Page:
Since Maine’s town meeting season of 2011, 55 towns have passed the Local Food and Community Self Governance Ordinance (LFCSGO), which gives small farmers who sell directly to their customers an exemption to licensing and inspection requirements.
For some reason, the Maine Municipal Association (MMA), a statewide membership organization which provides an array of services to assist municipalities in their governance, has never supported the LFCSGO. The MMA doesn't set policy, but instead supports needs that are frequently beyond the scope of what small towns in particular can do for themselves. Yet they have recently recommended a seriously modified version of the LFCSGO to towns that ask for their advice on this issue.
Unfortunately, their efforts show that they really have no understanding of what they have written, or of how it turns our real food sovereignty ordinance on its head. They have declared their ordinance is the only one that fully complies with the state legislature’s Maine Food Sovereignty Act (MFSA), passed in 2017 in recognition that the LFCSGO is a “valid exercise of a municipality’s home rule authority,” although the the LFCSGO was carefully updated to align with the state law. MMA simply didn’t bother to look for the latest version of our ordinance, nor have they changed their opinion even after the author of the state law met with MMA representatives to carefully explain that MMA’s sample ordinance has misinterpreted the legislative intent. The MFSA specifically states that “(...)a municipality may adopt ordinances regarding direct producer-to-consumer transactions and the State shall recognize such ordinances by not enforcing those state food laws with respect to those direct producer-to-consumer transactions that are governed by the ordinance.”
It is clear that the MMA has no understanding of food sovereignty. While a core principal is local control of a food system, it encompasses more than that. MMA has taken out everything that the original Local Food and Community Self-Governance Ordinance says about community self-governance, so their ordinance does not support food sovereignty at all. They have also removed every mention of the economic, environmental, and social benefits that are an important part of food sovereignty, of the original ordinance, and of Maine state laws.
The most ridiculous addition to their version of an ordinance is that in a document that exempts small farms from oversight from the Dept. of Agriculture is a clause that gives “enforcement” of the ordinance to the town’s Code Enforcement Officer. There is nothing to enforce in either the LFCSGO or the MFSA, so what happens to MMA’s claim that the Daggett ordinance supports the state’s Maine Food Sovereignty Act?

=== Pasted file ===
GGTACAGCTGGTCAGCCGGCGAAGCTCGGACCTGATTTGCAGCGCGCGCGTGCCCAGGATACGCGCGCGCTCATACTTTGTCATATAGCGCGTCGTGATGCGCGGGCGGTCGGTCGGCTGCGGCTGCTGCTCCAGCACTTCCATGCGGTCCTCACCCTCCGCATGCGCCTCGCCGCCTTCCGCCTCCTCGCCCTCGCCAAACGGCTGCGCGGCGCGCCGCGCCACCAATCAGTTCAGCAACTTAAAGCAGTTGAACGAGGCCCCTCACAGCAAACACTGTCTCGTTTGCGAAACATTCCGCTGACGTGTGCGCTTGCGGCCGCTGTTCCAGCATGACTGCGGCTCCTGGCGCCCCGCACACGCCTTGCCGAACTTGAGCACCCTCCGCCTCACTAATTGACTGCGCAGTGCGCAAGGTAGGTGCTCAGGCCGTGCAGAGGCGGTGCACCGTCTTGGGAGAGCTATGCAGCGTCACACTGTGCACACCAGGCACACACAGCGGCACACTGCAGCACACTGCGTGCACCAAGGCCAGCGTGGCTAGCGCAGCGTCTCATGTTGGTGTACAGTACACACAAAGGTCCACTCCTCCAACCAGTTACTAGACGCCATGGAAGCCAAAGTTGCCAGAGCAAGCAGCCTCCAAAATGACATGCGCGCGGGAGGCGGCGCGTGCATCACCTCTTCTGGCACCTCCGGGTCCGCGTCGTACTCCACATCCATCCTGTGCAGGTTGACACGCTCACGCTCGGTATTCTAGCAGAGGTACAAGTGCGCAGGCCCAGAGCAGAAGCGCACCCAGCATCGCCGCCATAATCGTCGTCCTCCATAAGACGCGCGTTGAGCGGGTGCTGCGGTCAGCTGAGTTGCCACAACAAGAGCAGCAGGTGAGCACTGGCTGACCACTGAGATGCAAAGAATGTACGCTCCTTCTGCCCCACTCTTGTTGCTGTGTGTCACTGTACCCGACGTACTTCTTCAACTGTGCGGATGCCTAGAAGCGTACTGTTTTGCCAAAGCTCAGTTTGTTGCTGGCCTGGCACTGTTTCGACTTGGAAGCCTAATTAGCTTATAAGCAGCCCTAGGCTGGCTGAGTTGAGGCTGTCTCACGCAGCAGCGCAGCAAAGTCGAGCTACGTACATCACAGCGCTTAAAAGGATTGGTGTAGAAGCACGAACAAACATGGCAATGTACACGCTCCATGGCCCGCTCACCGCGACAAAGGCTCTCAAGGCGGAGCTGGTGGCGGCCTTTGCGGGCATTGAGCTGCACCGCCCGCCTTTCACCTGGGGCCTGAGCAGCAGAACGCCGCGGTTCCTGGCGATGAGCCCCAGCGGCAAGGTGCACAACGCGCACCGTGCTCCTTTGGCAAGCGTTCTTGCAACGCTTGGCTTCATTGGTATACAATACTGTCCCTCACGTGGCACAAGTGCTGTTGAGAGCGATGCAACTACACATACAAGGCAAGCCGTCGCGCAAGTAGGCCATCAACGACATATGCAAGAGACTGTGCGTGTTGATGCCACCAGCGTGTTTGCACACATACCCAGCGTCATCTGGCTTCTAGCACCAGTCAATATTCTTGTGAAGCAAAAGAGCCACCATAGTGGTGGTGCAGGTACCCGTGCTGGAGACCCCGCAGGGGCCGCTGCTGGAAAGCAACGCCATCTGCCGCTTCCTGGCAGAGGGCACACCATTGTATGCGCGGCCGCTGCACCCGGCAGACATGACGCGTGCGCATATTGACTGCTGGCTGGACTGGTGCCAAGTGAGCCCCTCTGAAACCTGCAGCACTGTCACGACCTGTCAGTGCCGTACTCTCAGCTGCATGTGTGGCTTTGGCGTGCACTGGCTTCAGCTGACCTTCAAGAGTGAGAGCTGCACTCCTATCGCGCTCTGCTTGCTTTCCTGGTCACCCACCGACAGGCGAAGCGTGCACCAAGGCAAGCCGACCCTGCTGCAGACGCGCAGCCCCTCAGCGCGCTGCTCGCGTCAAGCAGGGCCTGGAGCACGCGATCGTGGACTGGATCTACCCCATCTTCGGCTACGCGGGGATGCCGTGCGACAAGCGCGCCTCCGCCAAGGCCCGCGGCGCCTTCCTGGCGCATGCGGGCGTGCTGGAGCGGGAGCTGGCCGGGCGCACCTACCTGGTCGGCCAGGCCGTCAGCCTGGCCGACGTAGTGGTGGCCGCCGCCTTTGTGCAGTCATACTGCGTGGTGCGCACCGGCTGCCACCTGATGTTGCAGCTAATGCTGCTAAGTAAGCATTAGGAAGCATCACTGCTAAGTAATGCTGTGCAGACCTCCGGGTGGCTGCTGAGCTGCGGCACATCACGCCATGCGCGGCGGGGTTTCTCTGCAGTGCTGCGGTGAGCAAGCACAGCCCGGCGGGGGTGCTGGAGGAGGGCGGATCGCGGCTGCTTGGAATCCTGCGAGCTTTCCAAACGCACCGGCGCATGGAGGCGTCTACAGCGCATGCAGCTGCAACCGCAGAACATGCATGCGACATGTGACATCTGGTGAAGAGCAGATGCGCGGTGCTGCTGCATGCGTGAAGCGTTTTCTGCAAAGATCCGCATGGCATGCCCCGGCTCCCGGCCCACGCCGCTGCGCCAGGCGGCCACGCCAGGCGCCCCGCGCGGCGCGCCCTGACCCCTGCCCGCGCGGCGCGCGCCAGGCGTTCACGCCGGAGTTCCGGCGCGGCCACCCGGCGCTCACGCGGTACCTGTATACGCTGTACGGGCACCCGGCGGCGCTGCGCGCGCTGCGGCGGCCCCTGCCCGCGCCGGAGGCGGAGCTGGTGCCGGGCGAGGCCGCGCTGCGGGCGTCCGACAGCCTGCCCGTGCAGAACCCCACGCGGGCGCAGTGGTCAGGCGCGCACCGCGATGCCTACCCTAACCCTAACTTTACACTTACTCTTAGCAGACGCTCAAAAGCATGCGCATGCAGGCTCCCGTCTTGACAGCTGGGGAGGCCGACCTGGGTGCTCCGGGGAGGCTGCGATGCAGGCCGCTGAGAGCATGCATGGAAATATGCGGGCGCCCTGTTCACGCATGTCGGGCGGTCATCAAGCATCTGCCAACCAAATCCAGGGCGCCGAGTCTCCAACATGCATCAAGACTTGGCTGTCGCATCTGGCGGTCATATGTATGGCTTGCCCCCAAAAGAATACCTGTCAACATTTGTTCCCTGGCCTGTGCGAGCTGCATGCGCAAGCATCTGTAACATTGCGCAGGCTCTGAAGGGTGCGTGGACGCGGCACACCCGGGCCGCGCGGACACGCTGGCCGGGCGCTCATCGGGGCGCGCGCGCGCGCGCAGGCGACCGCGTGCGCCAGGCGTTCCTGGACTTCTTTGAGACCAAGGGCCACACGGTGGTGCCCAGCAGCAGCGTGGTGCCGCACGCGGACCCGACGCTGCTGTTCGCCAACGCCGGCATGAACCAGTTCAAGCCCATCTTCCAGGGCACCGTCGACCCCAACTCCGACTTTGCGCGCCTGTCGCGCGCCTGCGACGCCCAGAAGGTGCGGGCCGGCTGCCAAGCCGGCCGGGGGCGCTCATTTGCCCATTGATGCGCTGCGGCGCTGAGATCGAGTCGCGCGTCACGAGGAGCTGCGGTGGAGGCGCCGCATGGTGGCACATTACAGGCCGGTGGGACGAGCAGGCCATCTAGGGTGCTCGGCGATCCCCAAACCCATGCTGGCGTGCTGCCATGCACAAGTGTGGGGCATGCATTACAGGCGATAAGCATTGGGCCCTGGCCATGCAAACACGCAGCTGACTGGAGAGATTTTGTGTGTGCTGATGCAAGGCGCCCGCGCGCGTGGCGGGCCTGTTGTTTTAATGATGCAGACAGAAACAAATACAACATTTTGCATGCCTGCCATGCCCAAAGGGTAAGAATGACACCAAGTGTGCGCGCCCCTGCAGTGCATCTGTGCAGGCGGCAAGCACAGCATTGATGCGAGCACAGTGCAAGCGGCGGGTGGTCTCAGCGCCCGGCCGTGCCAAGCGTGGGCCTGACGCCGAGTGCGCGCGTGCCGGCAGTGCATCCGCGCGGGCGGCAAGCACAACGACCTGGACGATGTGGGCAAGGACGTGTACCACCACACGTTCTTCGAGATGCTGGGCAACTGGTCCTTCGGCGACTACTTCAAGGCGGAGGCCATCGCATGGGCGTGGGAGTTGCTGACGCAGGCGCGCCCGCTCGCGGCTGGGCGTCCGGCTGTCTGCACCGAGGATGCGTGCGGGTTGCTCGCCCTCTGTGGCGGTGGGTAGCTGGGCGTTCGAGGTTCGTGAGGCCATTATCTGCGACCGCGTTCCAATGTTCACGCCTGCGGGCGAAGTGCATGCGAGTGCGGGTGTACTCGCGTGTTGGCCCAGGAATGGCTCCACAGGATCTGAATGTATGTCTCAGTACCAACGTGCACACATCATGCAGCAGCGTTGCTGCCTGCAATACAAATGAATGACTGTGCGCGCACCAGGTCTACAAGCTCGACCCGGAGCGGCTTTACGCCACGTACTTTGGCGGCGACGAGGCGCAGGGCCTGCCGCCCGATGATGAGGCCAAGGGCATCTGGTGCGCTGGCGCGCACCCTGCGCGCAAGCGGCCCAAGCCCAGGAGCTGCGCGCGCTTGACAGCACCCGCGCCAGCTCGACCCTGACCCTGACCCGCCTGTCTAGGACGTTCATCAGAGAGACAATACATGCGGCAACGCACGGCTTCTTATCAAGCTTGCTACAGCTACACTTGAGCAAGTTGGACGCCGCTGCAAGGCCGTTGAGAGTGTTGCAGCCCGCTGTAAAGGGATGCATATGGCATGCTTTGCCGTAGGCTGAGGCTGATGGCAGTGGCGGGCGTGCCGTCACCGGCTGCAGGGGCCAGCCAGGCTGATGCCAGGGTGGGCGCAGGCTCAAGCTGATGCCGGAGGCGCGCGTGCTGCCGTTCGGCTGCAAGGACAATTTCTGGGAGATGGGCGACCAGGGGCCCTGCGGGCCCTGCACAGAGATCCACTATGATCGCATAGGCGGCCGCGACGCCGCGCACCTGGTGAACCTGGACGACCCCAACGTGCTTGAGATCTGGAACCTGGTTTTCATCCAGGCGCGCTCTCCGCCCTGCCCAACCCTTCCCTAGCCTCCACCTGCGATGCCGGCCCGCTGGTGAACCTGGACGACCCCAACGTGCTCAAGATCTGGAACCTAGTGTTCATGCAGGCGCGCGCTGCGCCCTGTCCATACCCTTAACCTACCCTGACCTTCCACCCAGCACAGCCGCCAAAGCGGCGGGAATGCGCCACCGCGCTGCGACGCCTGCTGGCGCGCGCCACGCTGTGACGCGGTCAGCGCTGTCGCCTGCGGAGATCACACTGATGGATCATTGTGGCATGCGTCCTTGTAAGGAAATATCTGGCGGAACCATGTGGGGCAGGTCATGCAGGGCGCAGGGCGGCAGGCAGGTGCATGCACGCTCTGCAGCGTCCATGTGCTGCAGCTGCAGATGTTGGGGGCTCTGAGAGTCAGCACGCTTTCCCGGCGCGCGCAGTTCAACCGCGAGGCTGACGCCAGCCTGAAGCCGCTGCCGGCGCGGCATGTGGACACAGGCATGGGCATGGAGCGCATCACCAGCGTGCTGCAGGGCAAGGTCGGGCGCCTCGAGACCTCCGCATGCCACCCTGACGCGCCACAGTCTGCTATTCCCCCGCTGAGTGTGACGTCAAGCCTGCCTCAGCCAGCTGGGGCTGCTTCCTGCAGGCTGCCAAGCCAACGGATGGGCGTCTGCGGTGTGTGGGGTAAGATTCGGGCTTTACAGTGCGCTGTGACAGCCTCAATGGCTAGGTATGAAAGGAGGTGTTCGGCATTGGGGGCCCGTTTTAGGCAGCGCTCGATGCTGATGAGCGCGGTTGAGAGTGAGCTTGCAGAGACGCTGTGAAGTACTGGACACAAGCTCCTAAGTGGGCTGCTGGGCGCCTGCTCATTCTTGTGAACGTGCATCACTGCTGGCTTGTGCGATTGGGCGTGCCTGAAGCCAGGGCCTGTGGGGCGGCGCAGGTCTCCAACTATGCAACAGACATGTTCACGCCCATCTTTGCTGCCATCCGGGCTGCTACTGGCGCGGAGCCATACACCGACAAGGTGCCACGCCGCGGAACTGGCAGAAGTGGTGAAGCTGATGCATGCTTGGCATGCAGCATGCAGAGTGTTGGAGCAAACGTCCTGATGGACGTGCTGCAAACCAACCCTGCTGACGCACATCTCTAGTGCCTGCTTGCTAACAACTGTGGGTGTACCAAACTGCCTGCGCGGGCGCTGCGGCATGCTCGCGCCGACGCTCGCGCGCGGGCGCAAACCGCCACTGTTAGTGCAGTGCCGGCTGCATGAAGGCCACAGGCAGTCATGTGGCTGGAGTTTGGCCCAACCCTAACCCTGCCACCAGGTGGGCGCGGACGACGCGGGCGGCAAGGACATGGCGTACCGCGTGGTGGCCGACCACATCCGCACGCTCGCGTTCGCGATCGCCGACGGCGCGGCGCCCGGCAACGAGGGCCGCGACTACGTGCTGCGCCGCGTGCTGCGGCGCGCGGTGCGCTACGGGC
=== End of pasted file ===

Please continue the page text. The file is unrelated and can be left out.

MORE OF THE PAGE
Those of us in Local Food Rules, the organization behind the LFCSGO, are working on a strategy to counter this MMA absurdity. Needless to say, MMA is both organizationally and financially better equipped to get its message out than our all-volunteer, grassroots group. However, we are confident that our Maine citizens, who value their rights and are proud of the work they have done, and will do, to secure those rights to decide on how they will exchange food in their own communities, will prevail and keep the decisions about our food systems local. The statewide Maine Food Sovereignty Act has given municipalities the express authority to enact ordinances that meet local needs, knowing that the state will recognize them. Local rules for local food as determined by local citizens; that is Food Sovereignty in Maine.
As Malvina Reynolds says in her poem/folk song:
God bless the grass that grows through the cracks
They roll the concrete over it and try to keep it back.
The concrete gets tired of what it has to do,
It breaks and it buckles and the grass grows through,
and God bless the grass.
God bless the truth that fights toward the sun.
They roll the lies over it and think that it is done.
It moves through the ground and reaches for the air,
and after a while it is growing everywhere,
and God bless the grass.
Just a taste: find the whole poem online.